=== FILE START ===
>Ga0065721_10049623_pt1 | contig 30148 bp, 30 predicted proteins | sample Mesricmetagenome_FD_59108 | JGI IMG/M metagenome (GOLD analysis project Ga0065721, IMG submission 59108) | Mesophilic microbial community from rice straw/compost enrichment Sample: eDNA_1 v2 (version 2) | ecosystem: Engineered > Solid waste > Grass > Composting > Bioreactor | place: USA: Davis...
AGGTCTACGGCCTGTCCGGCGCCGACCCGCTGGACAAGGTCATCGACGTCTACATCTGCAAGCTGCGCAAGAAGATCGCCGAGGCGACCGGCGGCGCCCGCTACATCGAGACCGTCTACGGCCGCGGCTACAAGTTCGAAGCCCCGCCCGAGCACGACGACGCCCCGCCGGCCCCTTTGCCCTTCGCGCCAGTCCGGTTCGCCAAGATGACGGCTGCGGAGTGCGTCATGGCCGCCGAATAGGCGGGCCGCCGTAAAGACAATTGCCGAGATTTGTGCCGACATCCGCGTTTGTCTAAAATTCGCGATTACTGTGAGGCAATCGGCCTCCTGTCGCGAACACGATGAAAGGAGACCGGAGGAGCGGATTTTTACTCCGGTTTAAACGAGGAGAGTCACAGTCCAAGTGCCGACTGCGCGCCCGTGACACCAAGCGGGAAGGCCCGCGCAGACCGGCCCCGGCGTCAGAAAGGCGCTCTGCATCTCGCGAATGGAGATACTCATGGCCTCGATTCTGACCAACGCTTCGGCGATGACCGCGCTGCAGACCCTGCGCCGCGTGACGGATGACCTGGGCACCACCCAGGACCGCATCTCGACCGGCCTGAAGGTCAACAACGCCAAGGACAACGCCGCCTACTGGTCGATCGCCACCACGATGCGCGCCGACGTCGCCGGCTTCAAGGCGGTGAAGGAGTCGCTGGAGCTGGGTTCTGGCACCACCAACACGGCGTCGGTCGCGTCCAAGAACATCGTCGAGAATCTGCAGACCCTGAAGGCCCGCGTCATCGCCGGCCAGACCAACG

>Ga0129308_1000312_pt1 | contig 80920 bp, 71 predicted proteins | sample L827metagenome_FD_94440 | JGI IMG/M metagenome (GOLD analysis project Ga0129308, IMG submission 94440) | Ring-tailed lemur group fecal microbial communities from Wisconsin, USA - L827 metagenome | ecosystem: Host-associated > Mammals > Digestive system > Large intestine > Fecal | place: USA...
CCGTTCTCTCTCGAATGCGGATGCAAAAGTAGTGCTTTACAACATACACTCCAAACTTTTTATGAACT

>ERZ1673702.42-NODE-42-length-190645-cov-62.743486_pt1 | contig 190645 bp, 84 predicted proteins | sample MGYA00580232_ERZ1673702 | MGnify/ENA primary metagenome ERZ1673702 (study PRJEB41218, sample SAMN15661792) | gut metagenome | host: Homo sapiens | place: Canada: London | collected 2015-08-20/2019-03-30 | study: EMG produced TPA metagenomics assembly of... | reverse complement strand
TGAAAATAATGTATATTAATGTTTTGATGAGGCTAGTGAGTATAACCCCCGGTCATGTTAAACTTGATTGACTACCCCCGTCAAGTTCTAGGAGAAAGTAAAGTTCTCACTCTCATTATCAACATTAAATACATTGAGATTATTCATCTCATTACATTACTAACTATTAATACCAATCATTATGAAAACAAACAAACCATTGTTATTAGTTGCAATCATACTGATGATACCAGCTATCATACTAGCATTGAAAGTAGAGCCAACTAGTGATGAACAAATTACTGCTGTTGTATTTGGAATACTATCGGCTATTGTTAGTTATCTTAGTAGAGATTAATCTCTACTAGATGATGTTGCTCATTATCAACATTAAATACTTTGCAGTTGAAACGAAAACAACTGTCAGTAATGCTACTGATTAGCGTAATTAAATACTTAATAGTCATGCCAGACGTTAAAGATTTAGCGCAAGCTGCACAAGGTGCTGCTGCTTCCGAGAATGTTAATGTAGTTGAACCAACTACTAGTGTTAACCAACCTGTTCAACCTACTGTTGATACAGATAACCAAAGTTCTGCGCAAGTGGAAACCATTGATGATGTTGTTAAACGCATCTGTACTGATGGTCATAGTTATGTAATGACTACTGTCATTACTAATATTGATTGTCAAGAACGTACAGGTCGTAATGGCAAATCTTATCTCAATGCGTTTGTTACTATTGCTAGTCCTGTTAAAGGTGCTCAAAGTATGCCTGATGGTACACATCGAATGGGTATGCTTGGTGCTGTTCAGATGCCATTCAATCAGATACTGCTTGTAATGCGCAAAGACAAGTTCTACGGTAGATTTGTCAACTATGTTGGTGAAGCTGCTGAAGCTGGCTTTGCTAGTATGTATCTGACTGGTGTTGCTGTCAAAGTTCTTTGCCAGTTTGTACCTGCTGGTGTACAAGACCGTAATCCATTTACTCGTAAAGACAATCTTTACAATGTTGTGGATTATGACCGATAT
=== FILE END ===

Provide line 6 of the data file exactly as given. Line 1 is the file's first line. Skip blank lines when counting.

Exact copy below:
TGAAAATAATGTATATTAATGTTTTGATGAGGCTAGTGAGTATAACCCCCGGTCATGTTAAACTTGATTGACTACCCCCGTCAAGTTCTAGGAGAAAGTAAAGTTCTCACTCTCATTATCAACATTAAATACATTGAGATTATTCATCTCATTACATTACTAACTATTAATACCAATCATTATGAAAACAAACAAACCATTGTTATTAGTTGCAATCATACTGATGATACCAGCTATCATACTAGCATTGAAAGTAGAGCCAACTAGTGATGAACAAATTACTGCTGTTGTATTTGGAATACTATCGGCTATTGTTAGTTATCTTAGTAGAGATTAATCTCTACTAGATGATGTTGCTCATTATCAACATTAAATACTTTGCAGTTGAAACGAAAACAACTGTCAGTAATGCTACTGATTAGCGTAATTAAATACTTAATAGTCATGCCAGACGTTAAAGATTTAGCGCAAGCTGCACAAGGTGCTGCTGCTTCCGAGAATGTTAATGTAGTTGAACCAACTACTAGTGTTAACCAACCTGTTCAACCTACTGTTGATACAGATAACCAAAGTTCTGCGCAAGTGGAAACCATTGATGATGTTGTTAAACGCATCTGTACTGATGGTCATAGTTATGTAATGACTACTGTCATTACTAATATTGATTGTCAAGAACGTACAGGTCGTAATGGCAAATCTTATCTCAATGCGTTTGTTACTATTGCTAGTCCTGTTAAAGGTGCTCAAAGTATGCCTGATGGTACACATCGAATGGGTATGCTTGGTGCTGTTCAGATGCCATTCAATCAGATACTGCTTGTAATGCGCAAAGACAAGTTCTACGGTAGATTTGTCAACTATGTTGGTGAAGCTGCTGAAGCTGGCTTTGCTAGTATGTATCTGACTGGTGTTGCTGTCAAAGTTCTTTGCCAGTTTGTACCTGCTGGTGTACAAGACCGTAATCCATTTACTCGTAAAGACAATCTTTACAATGTTGTGGATTATGACCGATAT